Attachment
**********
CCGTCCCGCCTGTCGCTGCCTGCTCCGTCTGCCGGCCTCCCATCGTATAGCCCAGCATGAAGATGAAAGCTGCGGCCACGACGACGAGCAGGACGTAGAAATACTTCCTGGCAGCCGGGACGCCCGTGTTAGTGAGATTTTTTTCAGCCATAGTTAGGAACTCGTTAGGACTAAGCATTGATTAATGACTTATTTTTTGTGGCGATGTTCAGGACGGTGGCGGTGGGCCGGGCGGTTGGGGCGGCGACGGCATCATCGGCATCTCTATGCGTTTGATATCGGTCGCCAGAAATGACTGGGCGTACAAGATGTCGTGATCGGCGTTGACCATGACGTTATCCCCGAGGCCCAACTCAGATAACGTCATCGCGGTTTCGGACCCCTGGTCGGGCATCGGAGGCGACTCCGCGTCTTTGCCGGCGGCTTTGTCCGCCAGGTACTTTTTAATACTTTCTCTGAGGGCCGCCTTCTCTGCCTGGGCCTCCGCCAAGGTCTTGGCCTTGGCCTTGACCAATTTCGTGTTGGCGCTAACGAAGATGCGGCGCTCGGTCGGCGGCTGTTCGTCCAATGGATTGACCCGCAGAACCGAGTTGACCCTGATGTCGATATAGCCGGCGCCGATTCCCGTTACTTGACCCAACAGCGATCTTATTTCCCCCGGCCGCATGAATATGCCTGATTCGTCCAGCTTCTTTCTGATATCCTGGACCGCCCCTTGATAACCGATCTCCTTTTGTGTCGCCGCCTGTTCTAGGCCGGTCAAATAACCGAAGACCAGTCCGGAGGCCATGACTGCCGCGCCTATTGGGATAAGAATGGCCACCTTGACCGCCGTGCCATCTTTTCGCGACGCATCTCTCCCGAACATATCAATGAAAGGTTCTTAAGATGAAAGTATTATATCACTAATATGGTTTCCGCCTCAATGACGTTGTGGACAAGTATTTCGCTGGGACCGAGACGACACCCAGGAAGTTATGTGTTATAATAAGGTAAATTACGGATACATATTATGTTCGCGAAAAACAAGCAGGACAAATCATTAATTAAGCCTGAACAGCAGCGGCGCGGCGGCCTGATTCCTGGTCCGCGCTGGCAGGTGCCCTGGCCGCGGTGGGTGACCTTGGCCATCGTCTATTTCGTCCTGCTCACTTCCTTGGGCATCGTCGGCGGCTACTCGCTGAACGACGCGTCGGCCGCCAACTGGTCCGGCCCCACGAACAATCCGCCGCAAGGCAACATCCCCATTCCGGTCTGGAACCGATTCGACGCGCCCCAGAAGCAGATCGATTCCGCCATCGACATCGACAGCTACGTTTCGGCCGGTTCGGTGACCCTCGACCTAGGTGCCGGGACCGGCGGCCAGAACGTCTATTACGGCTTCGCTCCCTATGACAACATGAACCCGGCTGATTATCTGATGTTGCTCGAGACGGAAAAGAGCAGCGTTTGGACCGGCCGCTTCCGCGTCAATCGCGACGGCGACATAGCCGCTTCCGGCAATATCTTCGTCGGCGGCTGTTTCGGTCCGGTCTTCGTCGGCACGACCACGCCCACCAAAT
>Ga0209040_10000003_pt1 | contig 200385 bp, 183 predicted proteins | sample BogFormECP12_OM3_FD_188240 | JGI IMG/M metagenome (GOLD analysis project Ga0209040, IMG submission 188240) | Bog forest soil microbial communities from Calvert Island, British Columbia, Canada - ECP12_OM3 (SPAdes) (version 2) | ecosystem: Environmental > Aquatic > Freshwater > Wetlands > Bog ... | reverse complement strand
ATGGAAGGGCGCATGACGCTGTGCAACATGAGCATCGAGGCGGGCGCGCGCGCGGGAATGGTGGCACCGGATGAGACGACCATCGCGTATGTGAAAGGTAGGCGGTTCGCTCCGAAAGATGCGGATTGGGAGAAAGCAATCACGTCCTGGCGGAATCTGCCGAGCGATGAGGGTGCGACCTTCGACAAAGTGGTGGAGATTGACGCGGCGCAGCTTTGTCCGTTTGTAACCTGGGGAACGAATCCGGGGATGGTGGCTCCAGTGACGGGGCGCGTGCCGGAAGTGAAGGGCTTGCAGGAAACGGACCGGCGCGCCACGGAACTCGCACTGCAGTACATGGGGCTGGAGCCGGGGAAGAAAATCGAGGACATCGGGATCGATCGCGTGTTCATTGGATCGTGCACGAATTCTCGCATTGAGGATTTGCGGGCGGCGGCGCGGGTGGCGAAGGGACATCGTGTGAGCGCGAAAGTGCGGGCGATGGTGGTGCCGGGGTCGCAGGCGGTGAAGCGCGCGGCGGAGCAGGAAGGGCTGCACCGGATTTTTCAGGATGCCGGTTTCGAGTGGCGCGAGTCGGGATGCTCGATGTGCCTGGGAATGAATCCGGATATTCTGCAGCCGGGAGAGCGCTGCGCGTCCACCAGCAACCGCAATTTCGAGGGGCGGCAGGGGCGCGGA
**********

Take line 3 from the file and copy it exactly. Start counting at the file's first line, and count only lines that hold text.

ATGGAAGGGCGCATGACGCTGTGCAACATGAGCATCGAGGCGGGCGCGCGCGCGGGAATGGTGGCACCGGATGAGACGACCATCGCGTATGTGAAAGGTAGGCGGTTCGCTCCGAAAGATGCGGATTGGGAGAAAGCAATCACGTCCTGGCGGAATCTGCCGAGCGATGAGGGTGCGACCTTCGACAAAGTGGTGGAGATTGACGCGGCGCAGCTTTGTCCGTTTGTAACCTGGGGAACGAATCCGGGGATGGTGGCTCCAGTGACGGGGCGCGTGCCGGAAGTGAAGGGCTTGCAGGAAACGGACCGGCGCGCCACGGAACTCGCACTGCAGTACATGGGGCTGGAGCCGGGGAAGAAAATCGAGGACATCGGGATCGATCGCGTGTTCATTGGATCGTGCACGAATTCTCGCATTGAGGATTTGCGGGCGGCGGCGCGGGTGGCGAAGGGACATCGTGTGAGCGCGAAAGTGCGGGCGATGGTGGTGCCGGGGTCGCAGGCGGTGAAGCGCGCGGCGGAGCAGGAAGGGCTGCACCGGATTTTTCAGGATGCCGGTTTCGAGTGGCGCGAGTCGGGATGCTCGATGTGCCTGGGAATGAATCCGGATATTCTGCAGCCGGGAGAGCGCTGCGCGTCCACCAGCAACCGCAATTTCGAGGGGCGGCAGGGGCGCGGA